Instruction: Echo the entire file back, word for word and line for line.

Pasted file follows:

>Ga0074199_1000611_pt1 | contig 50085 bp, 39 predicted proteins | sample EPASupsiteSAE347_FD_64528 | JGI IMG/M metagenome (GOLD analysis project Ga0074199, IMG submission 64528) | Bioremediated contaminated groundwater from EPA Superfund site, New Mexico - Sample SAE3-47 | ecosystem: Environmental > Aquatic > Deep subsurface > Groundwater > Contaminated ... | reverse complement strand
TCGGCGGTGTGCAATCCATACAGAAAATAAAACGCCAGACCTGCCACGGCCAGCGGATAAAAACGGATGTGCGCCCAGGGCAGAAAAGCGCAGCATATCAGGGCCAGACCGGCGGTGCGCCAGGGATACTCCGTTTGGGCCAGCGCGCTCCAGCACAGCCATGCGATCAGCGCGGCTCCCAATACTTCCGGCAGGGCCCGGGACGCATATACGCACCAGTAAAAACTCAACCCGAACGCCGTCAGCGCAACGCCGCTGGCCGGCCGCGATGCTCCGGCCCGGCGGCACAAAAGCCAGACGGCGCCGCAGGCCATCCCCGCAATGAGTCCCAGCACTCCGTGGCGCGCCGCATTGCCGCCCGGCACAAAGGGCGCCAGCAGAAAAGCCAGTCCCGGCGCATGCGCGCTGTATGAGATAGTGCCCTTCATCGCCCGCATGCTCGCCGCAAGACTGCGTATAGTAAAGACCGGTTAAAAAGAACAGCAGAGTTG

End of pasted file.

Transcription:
>Ga0074199_1000611_pt1 | contig 50085 bp, 39 predicted proteins | sample EPASupsiteSAE347_FD_64528 | JGI IMG/M metagenome (GOLD analysis project Ga0074199, IMG submission 64528) | Bioremediated contaminated groundwater from EPA Superfund site, New Mexico - Sample SAE3-47 | ecosystem: Environmental > Aquatic > Deep subsurface > Groundwater > Contaminated ... | reverse complement strand
TCGGCGGTGTGCAATCCATACAGAAAATAAAACGCCAGACCTGCCACGGCCAGCGGATAAAAACGGATGTGCGCCCAGGGCAGAAAAGCGCAGCATATCAGGGCCAGACCGGCGGTGCGCCAGGGATACTCCGTTTGGGCCAGCGCGCTCCAGCACAGCCATGCGATCAGCGCGGCTCCCAATACTTCCGGCAGGGCCCGGGACGCATATACGCACCAGTAAAAACTCAACCCGAACGCCGTCAGCGCAACGCCGCTGGCCGGCCGCGATGCTCCGGCCCGGCGGCACAAAAGCCAGACGGCGCCGCAGGCCATCCCCGCAATGAGTCCCAGCACTCCGTGGCGCGCCGCATTGCCGCCCGGCACAAAGGGCGCCAGCAGAAAAGCCAGTCCCGGCGCATGCGCGCTGTATGAGATAGTGCCCTTCATCGCCCGCATGCTCGCCGCAAGACTGCGTATAGTAAAGACCGGTTAAAAAGAACAGCAGAGTTG